While polling over President Donald Trump’s favorability and job approval continue to paint a rather dismal picture for the incumbent heading into the 2020 election cycle, the incredibly robust economy could very well “trump” those opinion polls come Election Day.
Such was the report from Politico on Thursday, in light of recent predictions by economists and market watchers who base their guesses off specific economic indicators and prediction models. These predictions leave aside opinion polls and other intangibles like favorability ratings and job approval numbers or personality traits.
If the election were to be held today, or if the same economic indicators from today remain similar in November 2020, President Trump stands poised to win re-election by a massive landslide in the Electoral College. (Maybe that’s why Democrats are so fervently calling for that institution’s abolishment?)
TrendMacrolytics, a decidedly “apolitcal and non-partisan” market research organization, released the latest version of its 2020 presidential election prediction model on Monday.
This economics-based model is the same one that accurately predicted Trump’s 2016 election and former President Barack Obama’s 2012 re-election in real time. It has also successfully matched the results of virtually all presidential elections since 1952 in predictive backtests.
TrendMacro reveals its 2020 presidential election model. Same model called Obama in 2012 and Trump in 2016. You’re never going to believe what it’s saying now. https://t.co/ge88hD33vA
— Donald L. Luskin (@DonLuskin) March 16, 2019
“The economy is just so damn strong right now and by all historic precedent the incumbent should run away with it,” Donald Luskin, chief investment officer of TrendMacrolytics, told Politico. “I just don’t see how the blue wall could resist all that.”
As noted, economic models like Luskin’s ignore opinion polls and the like and instead focus solely on economic data — like gas prices, growth rates, inflation, wages and other such economy-related factors — to reliably estimate what voters will do.
Former President Bill Clinton’s adviser James Carville was right on in 1992 when he said, “It’s the economy, stupid.” The economy is one of the most important factors in presidential elections.
The prediction of a Trump re-election in 2020 by TrendMacrolytics was matched by Yale economist Ray Fair. Fair was one of the first to use economic predictors and is credited as an inspiration by TrendMacrolytics.
“Even if you have a mediocre but not great economy — and that’s more or less consensus for between now and the election — that has a Trump victory and by a not-trivial margin,” Fair told Politico.
Of course, all of that could change over the next year and a half, particularly if the explosive economic growth seen over the last couple years slows significantly and low unemployment numbers creep back up. That prediction could also change if a global recession hits the U.S. hard, not to mention if some massive — and actually legitimate — scandal were to erupt that tarnished Trump’s popularity even among his rather ardent base of supporters.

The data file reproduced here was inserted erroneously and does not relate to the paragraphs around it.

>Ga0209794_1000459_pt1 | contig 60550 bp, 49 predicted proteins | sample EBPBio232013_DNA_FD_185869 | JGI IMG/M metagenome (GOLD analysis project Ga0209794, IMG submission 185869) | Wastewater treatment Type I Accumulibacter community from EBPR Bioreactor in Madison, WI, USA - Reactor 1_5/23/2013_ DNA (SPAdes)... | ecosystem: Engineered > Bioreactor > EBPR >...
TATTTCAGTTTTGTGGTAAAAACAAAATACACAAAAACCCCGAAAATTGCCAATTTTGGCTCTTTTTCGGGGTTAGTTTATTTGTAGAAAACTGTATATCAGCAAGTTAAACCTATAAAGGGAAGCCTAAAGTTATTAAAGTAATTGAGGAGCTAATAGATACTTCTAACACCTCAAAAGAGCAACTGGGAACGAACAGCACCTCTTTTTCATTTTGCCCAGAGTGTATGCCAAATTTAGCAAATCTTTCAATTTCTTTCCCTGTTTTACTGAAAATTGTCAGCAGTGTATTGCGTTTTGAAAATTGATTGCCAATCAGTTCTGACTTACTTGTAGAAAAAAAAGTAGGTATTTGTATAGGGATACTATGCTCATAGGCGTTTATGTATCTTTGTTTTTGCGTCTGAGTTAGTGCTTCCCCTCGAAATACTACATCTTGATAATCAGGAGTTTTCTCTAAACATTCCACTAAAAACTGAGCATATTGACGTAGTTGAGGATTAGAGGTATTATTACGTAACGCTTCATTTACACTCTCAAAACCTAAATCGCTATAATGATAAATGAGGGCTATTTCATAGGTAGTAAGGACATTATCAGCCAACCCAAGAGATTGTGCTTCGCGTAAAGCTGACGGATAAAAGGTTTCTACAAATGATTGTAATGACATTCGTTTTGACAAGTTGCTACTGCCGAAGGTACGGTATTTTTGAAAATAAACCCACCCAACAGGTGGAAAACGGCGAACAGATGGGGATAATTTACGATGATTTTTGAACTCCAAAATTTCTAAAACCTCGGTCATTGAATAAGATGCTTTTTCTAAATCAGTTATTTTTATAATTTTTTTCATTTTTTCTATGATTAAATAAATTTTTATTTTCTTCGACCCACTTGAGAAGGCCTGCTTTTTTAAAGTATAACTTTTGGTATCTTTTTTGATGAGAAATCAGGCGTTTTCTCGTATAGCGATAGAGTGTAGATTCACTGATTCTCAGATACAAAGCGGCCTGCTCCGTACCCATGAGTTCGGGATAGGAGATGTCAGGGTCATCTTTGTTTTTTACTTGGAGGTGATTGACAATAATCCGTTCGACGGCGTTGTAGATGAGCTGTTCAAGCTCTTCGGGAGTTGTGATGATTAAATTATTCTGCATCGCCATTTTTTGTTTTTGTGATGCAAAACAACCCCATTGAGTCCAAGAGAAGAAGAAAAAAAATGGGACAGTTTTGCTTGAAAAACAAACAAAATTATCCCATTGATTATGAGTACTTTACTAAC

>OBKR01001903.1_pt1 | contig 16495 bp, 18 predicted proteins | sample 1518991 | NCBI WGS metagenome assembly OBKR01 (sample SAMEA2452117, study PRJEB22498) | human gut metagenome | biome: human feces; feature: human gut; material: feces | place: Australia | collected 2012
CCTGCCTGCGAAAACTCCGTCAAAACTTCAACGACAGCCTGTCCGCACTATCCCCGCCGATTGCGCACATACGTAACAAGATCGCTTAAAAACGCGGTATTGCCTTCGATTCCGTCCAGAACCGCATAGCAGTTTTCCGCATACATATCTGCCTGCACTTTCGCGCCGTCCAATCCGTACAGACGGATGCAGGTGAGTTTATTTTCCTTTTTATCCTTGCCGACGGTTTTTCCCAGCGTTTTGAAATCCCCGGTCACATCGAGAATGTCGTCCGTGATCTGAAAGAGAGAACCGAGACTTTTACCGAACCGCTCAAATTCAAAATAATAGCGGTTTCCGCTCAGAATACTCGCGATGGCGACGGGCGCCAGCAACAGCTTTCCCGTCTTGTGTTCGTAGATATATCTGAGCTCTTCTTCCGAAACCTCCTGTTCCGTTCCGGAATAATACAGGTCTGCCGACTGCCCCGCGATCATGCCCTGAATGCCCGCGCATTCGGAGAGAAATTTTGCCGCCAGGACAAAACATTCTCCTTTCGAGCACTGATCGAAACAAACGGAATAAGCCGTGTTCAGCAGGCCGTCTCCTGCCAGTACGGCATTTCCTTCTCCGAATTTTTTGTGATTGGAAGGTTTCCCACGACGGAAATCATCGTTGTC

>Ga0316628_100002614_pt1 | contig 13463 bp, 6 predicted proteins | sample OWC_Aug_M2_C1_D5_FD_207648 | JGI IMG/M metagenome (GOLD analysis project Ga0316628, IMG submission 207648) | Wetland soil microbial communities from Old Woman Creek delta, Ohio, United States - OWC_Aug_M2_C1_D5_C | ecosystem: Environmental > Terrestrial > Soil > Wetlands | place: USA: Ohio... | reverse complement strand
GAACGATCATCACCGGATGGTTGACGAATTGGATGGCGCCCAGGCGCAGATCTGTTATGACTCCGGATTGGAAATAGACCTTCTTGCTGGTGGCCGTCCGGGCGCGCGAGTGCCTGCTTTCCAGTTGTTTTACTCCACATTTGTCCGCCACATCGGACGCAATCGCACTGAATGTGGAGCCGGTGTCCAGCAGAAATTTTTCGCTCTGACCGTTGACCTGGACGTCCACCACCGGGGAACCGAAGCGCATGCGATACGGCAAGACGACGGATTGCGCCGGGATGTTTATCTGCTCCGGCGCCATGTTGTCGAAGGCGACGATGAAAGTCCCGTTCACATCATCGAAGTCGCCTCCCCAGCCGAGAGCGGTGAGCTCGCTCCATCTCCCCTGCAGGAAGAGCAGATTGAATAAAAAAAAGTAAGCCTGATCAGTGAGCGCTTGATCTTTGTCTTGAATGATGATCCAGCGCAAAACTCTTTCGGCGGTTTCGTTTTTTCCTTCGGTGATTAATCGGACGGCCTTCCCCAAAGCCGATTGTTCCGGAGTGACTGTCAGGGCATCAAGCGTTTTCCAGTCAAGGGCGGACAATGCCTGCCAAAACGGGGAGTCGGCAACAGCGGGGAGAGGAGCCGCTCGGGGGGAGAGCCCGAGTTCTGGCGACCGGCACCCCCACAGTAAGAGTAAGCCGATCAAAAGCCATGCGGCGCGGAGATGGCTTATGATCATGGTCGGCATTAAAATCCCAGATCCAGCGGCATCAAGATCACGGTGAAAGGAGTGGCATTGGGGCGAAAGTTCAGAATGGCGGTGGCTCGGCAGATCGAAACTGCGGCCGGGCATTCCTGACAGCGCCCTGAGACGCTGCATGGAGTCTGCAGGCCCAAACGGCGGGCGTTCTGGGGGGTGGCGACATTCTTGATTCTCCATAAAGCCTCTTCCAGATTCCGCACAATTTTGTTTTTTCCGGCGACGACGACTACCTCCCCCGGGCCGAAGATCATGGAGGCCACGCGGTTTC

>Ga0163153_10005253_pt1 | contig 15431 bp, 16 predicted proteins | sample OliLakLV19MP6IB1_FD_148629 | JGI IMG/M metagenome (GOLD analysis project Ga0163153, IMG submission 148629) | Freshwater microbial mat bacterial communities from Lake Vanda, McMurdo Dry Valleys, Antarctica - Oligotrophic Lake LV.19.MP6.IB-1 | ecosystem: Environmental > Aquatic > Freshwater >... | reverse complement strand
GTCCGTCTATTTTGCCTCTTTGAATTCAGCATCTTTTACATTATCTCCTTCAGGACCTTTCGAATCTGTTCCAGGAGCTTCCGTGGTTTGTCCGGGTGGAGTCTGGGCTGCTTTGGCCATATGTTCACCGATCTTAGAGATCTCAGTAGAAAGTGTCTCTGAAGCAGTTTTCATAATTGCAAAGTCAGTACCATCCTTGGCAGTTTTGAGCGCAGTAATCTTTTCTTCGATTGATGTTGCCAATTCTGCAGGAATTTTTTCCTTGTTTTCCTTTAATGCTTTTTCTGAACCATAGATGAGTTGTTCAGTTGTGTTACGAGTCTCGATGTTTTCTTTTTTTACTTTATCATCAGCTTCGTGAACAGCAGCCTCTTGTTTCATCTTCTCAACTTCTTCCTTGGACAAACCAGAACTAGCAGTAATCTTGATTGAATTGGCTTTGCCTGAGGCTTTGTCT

The TrendMacro model — which looks exclusively at “GDP growth, gas prices, inflation, disposable income, tax burden and payrolls” — predicted as of now that Trump will win re-election with a huge margin in the Electoral College of around 294 votes more than his challenger.
Even economists who are political and don’t like President Trump — such as Mark Zandi, the highly critical chief economist at Moody’s Analytics — have reached similar conclusions as Luskin’s TrendMacro prediction model.
Zandi has tested a dozen different economic models of his own for 2020, and admitted to Politico that Trump wins in all 12 of them — in most cases quite easily.
“If the election were held today, Trump would win according to the models and pretty handily,” Zandi explained. “In three or four of them it would be pretty close. He’s got low gas prices, low unemployment and a lot of other political variables at his back.”
“The only exception is his popularity, which matters a lot. If that falls off a cliff it would make a big difference,” Zandi added.
Even some prominent Democratic strategists, such as former top Obama aide Dan Pfieffer, have seen the writing on the wall and know they face a substantial uphill climb in their bid to unseat Trump in 2020, largely due to the strong economy.
Pfieffer called Trump an “incompetent clown,” but nevertheless cautioned his fellow Democrats to not become “overly confident or sanguine” about easily defeating him, and admitted that Trump is a “slight favorite” to win re-election.
This is incredible news for President Trump and his supporters as the 2020 election cycle draws ever near.
That said, there is no reason for anyone to become complacent about an assured victory, as the economy could easily suffer a downturn over the coming year.
Democrats most certainly aren’t about to cede defeat, either. They will fight tooth and nail — and in as dirty and underhanded a fashion as they have been already — to throw a wrench in Trump’s plans for a second term in the White House.
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